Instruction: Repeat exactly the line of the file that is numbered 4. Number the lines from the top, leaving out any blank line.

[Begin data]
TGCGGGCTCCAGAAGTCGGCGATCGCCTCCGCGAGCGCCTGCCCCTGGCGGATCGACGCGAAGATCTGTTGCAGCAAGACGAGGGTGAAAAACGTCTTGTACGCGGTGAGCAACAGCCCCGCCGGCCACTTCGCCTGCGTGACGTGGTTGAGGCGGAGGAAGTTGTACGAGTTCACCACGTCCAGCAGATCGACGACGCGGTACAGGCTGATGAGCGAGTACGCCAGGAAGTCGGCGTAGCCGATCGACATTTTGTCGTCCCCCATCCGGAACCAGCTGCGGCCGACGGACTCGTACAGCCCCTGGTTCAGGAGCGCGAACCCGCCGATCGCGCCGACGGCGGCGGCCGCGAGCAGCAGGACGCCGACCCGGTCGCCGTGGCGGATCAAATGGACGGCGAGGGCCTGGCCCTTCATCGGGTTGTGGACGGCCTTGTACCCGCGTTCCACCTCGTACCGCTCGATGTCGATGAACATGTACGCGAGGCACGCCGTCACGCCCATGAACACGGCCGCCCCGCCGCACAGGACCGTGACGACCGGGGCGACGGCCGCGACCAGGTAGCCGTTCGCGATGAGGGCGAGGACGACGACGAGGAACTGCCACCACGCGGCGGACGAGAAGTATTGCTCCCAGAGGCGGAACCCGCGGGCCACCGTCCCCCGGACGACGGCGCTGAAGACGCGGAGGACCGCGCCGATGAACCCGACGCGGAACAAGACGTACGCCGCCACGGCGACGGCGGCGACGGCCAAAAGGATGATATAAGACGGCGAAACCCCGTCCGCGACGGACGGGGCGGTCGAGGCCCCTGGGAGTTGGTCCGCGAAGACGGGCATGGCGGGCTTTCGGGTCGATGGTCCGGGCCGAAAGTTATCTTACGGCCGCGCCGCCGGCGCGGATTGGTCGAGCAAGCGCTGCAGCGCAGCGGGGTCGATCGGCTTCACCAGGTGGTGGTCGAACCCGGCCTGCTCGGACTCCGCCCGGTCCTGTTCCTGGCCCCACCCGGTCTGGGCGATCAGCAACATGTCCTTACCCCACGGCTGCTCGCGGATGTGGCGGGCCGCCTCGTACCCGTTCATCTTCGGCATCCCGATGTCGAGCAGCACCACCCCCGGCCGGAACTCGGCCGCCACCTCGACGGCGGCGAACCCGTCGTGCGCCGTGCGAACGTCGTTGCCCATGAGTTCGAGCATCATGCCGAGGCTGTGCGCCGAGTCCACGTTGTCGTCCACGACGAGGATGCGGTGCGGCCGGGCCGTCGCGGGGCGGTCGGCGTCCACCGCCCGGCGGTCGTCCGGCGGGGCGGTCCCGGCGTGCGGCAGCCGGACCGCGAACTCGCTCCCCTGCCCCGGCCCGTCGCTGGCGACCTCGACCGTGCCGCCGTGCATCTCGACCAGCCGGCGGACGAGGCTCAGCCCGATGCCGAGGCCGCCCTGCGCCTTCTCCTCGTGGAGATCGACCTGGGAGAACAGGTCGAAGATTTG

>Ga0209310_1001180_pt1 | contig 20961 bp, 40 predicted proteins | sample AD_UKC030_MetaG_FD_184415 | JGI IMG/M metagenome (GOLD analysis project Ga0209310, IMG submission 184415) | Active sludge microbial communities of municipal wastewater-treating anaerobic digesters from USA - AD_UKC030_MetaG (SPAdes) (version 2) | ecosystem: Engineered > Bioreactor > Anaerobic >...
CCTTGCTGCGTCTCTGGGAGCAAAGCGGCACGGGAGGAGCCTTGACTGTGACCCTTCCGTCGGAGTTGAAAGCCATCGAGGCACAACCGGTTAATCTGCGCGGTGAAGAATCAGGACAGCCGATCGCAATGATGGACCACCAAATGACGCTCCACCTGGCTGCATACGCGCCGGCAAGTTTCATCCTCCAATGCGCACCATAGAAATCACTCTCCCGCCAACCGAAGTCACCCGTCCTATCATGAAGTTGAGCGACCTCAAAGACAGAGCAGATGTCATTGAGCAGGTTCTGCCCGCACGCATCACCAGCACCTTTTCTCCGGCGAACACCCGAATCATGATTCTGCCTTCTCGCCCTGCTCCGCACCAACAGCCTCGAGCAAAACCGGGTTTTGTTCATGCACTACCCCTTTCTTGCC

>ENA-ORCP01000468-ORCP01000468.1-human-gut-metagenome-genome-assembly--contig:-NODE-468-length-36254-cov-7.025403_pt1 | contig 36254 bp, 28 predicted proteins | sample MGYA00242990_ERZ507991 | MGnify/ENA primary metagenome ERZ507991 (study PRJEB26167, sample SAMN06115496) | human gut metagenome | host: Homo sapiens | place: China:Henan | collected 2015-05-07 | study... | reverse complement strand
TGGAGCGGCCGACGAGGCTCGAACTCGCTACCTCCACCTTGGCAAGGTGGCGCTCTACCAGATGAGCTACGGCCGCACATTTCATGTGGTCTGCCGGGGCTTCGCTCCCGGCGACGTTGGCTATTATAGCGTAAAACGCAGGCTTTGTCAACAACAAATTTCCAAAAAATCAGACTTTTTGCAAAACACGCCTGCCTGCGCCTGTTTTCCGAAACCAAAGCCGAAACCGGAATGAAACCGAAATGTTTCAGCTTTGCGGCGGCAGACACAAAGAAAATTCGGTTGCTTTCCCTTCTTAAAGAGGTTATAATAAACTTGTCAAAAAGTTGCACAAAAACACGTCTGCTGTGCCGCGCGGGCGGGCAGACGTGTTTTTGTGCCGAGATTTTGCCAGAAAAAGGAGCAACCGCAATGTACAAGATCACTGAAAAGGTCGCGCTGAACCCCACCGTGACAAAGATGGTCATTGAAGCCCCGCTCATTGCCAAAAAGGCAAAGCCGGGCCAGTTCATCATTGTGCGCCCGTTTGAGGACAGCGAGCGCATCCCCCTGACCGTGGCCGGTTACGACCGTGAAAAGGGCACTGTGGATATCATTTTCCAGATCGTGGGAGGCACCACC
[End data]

>ENA-ORCP01000468-ORCP01000468.1-human-gut-metagenome-genome-assembly--contig:-NODE-468-length-36254-cov-7.025403_pt1 | contig 36254 bp, 28 predicted proteins | sample MGYA00242990_ERZ507991 | MGnify/ENA primary metagenome ERZ507991 (study PRJEB26167, sample SAMN06115496) | human gut metagenome | host: Homo sapiens | place: China:Henan | collected 2015-05-07 | study... | reverse complement strand